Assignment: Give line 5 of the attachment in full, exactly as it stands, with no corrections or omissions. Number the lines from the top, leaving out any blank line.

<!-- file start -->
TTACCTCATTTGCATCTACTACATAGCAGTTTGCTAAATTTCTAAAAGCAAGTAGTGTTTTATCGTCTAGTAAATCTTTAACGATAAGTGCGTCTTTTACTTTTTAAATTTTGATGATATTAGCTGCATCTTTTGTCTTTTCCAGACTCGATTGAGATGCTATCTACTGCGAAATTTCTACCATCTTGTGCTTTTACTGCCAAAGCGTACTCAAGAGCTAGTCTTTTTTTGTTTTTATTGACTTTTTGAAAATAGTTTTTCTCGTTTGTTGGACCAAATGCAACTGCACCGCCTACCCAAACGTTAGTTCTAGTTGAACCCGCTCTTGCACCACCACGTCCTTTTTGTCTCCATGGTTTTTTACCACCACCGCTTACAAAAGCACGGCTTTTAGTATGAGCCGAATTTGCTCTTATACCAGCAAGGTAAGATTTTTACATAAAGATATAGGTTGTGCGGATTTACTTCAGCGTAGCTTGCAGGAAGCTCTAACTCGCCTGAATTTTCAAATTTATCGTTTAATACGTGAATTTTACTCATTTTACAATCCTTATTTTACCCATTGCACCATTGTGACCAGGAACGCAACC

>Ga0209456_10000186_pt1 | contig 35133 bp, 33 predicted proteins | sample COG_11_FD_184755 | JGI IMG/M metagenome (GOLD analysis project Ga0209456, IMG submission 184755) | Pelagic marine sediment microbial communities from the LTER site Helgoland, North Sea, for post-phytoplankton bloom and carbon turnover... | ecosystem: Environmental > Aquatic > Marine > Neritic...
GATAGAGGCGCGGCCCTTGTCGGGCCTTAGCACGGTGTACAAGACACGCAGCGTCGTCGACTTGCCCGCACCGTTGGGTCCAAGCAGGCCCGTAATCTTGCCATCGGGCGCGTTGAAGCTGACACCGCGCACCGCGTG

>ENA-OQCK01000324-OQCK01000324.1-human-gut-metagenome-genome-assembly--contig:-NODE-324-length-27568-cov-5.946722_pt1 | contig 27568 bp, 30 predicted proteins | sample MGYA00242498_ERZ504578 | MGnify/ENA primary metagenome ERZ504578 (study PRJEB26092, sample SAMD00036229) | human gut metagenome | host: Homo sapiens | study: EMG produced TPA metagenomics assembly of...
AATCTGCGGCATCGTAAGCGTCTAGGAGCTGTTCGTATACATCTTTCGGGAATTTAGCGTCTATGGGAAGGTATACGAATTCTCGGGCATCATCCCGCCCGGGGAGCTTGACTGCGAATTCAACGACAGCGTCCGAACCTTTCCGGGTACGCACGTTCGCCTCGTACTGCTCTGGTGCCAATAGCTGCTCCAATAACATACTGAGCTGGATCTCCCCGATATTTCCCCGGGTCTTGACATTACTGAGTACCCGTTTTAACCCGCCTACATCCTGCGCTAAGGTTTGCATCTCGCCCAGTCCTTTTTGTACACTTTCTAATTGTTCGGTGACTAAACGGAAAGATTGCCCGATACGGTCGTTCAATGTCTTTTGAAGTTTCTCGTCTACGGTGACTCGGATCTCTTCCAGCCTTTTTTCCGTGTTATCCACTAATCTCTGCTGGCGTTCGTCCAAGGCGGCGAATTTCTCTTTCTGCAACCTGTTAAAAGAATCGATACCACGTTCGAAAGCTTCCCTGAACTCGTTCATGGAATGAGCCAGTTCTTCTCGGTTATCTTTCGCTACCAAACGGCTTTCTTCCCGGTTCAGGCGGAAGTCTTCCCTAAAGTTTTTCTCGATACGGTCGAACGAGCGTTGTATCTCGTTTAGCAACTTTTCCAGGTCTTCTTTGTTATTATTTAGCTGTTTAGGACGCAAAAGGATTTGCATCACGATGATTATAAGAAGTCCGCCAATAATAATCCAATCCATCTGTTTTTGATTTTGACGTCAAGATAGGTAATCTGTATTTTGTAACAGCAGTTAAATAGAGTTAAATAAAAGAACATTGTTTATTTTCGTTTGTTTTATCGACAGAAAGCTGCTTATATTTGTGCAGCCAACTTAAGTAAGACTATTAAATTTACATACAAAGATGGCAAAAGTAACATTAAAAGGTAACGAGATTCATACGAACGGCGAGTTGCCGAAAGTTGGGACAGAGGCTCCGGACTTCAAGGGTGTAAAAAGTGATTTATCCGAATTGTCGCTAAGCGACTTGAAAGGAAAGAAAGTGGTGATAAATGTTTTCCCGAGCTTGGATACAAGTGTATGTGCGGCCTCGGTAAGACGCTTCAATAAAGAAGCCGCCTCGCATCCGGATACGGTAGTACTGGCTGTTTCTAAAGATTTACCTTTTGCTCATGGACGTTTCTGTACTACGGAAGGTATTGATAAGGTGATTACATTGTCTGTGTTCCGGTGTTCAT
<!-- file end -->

AATCTGCGGCATCGTAAGCGTCTAGGAGCTGTTCGTATACATCTTTCGGGAATTTAGCGTCTATGGGAAGGTATACGAATTCTCGGGCATCATCCCGCCCGGGGAGCTTGACTGCGAATTCAACGACAGCGTCCGAACCTTTCCGGGTACGCACGTTCGCCTCGTACTGCTCTGGTGCCAATAGCTGCTCCAATAACATACTGAGCTGGATCTCCCCGATATTTCCCCGGGTCTTGACATTACTGAGTACCCGTTTTAACCCGCCTACATCCTGCGCTAAGGTTTGCATCTCGCCCAGTCCTTTTTGTACACTTTCTAATTGTTCGGTGACTAAACGGAAAGATTGCCCGATACGGTCGTTCAATGTCTTTTGAAGTTTCTCGTCTACGGTGACTCGGATCTCTTCCAGCCTTTTTTCCGTGTTATCCACTAATCTCTGCTGGCGTTCGTCCAAGGCGGCGAATTTCTCTTTCTGCAACCTGTTAAAAGAATCGATACCACGTTCGAAAGCTTCCCTGAACTCGTTCATGGAATGAGCCAGTTCTTCTCGGTTATCTTTCGCTACCAAACGGCTTTCTTCCCGGTTCAGGCGGAAGTCTTCCCTAAAGTTTTTCTCGATACGGTCGAACGAGCGTTGTATCTCGTTTAGCAACTTTTCCAGGTCTTCTTTGTTATTATTTAGCTGTTTAGGACGCAAAAGGATTTGCATCACGATGATTATAAGAAGTCCGCCAATAATAATCCAATCCATCTGTTTTTGATTTTGACGTCAAGATAGGTAATCTGTATTTTGTAACAGCAGTTAAATAGAGTTAAATAAAAGAACATTGTTTATTTTCGTTTGTTTTATCGACAGAAAGCTGCTTATATTTGTGCAGCCAACTTAAGTAAGACTATTAAATTTACATACAAAGATGGCAAAAGTAACATTAAAAGGTAACGAGATTCATACGAACGGCGAGTTGCCGAAAGTTGGGACAGAGGCTCCGGACTTCAAGGGTGTAAAAAGTGATTTATCCGAATTGTCGCTAAGCGACTTGAAAGGAAAGAAAGTGGTGATAAATGTTTTCCCGAGCTTGGATACAAGTGTATGTGCGGCCTCGGTAAGACGCTTCAATAAAGAAGCCGCCTCGCATCCGGATACGGTAGTACTGGCTGTTTCTAAAGATTTACCTTTTGCTCATGGACGTTTCTGTACTACGGAAGGTATTGATAAGGTGATTACATTGTCTGTGTTCCGGTGTTCAT